Even if Harden might have a wandering eye, he is flat-out hooping and working two-man magic with Embiid.
Loser: Trae Young
Two seasons removed from an Eastern Conference Finals appearance but only one season removed from being play-in tournament participants, this was supposed to be the year in which the Hawks got their wings back. In a perfect world, their offseason addition of Dejounte Murray would've greased the runway for their flight back up the conference standings.
So much for that.
Atlanta is stuck in ninth place in the East, having dropped seven of 12 games in December with the month's seventh-worst net rating. More troubling, though, is that Young, the franchise face, can't pull this team out of its tailspin. Instead, he's dragging it down as much as anyone with a minus-9.5 net differential—the worst of the Hawks' starters.
He has forgettable shooting rates from the field (41.9) and outside (34.3). He's coughing up an alarming 4.5 turnovers per tilt. Nearly 80 percent of his shots this month have come after he takes at least three dribbles, which shows how little he's adjusted to having another playmaker alongside him.
There are reportedly "simmering issues" between Young and Hawks coach Nate McMillan, per The Athletic's Shams Charania and Sam Amick. Rival executives wonder aloud whether Young will be the next star to seek a scenery change, per B/R's Chris Haynes. Redemption season, this is not.
Winner: Denver Nuggets
Only two teams have topped Denver's eight December wins. A recent stretch of eight triumphs in nine outings has propelled the Nuggets atop the Western Conference standings.
Somehow, it gets even better, as Michael Porter Jr. only recently returned from a lengthy layoff, and Jamal Murray is still knocking off the rust from having his 2021-22 season erased by an ACL tear. In other words, there's a very good chance we haven't even seen the top-seeded Nuggets at their peak.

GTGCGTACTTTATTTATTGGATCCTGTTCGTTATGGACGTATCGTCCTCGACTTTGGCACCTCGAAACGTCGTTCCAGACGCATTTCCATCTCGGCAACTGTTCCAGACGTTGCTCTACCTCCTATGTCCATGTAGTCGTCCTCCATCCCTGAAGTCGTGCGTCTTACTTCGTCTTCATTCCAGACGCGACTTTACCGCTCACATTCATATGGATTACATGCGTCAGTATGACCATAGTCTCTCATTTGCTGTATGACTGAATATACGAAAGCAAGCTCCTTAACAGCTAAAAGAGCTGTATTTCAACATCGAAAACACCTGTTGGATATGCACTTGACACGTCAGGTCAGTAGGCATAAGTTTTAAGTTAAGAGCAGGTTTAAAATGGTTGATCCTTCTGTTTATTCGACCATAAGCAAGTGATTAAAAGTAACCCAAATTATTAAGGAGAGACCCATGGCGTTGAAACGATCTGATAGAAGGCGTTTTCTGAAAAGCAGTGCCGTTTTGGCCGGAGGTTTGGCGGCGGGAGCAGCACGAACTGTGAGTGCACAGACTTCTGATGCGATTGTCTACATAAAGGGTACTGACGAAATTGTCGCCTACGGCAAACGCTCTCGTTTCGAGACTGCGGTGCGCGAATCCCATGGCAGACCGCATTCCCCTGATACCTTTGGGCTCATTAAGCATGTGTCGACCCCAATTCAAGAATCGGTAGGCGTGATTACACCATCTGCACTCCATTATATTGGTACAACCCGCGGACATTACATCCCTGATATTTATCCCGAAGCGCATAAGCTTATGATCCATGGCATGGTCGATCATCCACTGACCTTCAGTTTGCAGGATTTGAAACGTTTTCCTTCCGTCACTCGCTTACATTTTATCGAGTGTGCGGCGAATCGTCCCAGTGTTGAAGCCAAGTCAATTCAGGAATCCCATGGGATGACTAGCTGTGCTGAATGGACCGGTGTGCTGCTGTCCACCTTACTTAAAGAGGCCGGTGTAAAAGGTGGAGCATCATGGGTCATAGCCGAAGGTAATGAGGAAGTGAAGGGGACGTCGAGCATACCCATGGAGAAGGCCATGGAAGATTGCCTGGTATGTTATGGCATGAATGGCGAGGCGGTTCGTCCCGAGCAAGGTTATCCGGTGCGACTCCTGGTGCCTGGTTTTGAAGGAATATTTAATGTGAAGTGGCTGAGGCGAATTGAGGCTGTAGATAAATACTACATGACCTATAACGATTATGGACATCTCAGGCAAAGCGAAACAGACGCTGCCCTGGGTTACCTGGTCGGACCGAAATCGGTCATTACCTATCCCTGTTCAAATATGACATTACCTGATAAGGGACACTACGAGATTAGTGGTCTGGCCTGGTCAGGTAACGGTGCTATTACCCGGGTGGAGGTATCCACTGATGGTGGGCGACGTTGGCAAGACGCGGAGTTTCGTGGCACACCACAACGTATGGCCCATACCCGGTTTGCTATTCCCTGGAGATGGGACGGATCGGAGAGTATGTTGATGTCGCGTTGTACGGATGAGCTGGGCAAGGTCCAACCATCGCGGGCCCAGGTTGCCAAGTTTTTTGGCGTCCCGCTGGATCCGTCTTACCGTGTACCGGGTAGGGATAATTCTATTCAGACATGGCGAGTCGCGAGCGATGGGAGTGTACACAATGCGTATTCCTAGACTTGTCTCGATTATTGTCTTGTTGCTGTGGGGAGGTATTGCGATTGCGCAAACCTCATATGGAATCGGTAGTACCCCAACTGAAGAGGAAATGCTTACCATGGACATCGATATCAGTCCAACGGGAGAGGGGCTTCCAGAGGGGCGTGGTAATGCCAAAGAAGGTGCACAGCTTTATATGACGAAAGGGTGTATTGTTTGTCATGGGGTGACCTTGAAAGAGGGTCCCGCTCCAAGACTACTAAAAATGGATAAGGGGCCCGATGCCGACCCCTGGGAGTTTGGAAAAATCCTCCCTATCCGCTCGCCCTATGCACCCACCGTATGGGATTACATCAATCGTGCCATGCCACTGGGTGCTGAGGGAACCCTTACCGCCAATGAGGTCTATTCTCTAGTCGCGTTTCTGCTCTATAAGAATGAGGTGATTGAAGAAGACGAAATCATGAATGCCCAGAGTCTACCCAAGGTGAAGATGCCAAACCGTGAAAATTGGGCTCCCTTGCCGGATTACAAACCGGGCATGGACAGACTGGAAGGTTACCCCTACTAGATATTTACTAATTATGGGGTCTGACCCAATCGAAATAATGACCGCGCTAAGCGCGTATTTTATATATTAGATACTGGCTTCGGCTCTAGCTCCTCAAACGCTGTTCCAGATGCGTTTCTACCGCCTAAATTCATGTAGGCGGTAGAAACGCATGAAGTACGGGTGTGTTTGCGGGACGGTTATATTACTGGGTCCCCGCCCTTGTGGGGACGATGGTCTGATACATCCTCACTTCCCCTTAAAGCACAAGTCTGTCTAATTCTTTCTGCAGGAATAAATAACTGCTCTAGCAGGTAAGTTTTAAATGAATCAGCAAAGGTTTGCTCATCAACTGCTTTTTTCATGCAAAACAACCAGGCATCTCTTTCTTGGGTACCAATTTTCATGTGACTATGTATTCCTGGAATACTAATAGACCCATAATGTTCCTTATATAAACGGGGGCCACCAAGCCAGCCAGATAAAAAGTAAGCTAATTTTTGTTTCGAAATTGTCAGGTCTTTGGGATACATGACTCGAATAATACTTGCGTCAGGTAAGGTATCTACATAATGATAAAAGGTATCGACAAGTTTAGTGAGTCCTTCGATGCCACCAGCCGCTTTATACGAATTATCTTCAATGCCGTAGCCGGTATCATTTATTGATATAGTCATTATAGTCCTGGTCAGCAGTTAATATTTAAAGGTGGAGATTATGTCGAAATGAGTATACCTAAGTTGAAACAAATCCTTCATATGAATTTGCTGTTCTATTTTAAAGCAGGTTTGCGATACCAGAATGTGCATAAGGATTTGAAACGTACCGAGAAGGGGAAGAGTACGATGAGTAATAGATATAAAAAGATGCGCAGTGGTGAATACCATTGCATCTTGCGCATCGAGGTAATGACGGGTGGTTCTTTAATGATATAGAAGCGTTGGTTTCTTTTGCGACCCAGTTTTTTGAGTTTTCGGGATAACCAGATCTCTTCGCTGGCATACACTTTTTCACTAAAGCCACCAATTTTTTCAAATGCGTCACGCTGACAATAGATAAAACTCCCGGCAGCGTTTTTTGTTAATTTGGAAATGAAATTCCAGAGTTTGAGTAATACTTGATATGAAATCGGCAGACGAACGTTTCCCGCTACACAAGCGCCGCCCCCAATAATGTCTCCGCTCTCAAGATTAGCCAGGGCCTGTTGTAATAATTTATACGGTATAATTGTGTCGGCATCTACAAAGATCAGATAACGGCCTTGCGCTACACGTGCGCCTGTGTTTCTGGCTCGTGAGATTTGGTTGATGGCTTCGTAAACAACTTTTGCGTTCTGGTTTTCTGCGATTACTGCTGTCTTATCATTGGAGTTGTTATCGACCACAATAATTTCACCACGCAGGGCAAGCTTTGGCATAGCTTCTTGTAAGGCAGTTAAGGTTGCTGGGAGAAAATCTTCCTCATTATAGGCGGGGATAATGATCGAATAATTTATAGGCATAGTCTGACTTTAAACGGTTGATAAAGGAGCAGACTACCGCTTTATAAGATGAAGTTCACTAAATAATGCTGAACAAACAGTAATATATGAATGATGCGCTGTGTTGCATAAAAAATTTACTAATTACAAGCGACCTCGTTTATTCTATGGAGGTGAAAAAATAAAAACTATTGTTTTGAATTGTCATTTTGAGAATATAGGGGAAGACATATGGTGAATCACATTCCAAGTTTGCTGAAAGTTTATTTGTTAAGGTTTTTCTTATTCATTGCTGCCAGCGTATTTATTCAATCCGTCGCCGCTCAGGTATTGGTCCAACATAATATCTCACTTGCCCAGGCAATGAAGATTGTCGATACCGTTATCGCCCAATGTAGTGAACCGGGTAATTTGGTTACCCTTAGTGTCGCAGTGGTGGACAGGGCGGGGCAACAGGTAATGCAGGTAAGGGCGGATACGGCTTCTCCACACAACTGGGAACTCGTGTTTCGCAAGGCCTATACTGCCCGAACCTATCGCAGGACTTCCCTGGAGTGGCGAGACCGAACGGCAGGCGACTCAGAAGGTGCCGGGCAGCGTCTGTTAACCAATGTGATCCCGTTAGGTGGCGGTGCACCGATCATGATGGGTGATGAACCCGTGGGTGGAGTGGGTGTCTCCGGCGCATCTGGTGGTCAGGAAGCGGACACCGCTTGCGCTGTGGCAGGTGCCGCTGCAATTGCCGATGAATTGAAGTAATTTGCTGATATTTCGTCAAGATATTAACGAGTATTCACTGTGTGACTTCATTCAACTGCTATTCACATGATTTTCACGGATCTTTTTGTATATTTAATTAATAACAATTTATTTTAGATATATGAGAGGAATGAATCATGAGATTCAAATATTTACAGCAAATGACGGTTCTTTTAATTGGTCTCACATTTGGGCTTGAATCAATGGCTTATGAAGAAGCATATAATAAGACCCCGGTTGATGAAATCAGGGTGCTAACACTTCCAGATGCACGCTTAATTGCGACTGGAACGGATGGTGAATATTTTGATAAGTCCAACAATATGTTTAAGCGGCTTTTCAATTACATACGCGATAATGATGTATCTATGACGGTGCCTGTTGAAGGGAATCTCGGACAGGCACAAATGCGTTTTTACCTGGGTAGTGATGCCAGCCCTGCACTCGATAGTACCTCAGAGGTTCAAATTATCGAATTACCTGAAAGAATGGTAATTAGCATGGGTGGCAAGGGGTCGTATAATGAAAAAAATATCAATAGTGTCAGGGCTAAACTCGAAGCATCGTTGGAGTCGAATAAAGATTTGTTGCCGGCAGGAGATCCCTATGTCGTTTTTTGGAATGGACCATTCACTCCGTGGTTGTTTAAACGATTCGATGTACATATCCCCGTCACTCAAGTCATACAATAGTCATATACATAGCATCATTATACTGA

Two-time MVP Nikola Jokić has been unguardable. He's not only averaging 29.2 points this month, but he's doing it while shooting a torrid 60.6 percent from the field. He's also hauling in 12.8 rebounds to go along with his 10.3 assists. For the non-math majors out there, yes, that is a triple-double average for the month.
This isn't all about the Joker, though. Aaron Gordon was dunking everything in sight (and splashing 38.5 percent of his long-range looks) before a shoulder injury forced him off the floor. Porter has been a flame-thrower in his short time back. Murray keeps climbing closer to his pre-injury form. Bruce Brown keeps converting almost everything he attempts.
If there were any doubts about Denver's status as a heavyweight contender, consider them silenced.
Loser: Lakers Guards (Not Named Austin Reaves)
The Lakers' odds of surviving Anthony Davis' latest trip to the injury report were never great, but three things had to happen to make it possible: LeBron James turning back the clock, Thomas Bryant stabilizing the interior and L.A.'s perimeter players picking up the slack.
Well, James has averaged 30.3 points on 52.7 percent shooting this month. Bryant has put up 19.6 points per 36 minutes on 63.5 percent shooting. And the Lakers have gone 6-8 this month and 2-5 since Davis was sidelined by a foot injury.
Guess which part of the plan hasn't worked. Beyond the steady-as-a-rock Austin Reaves, all members of this backcourt have underwhelmed.
Russell Westbrook is shooting 21.6 percent from three (64.7 at the line) and committing 3.3 turnovers in only 27.9 minutes. Dennis Schröder has three games with 18-plus points and another four with five points or fewer.
Kendrick Nunn is hitting just 36.4 percent of his field goals; rookie Max Christie is down at 33.3. Lonnie Walker IV and Patrick Beverley, meanwhile, have the rotation's worst net differentials at minus-20.4 and minus-10.6, respectively.
Injury bug, please leave the Brow alone. And Lakers executives, please go get James more help already.
Zach Buckley covers the NBA for Bleacher Report. Follow him on Twitter, @ZachBuckleyNBA.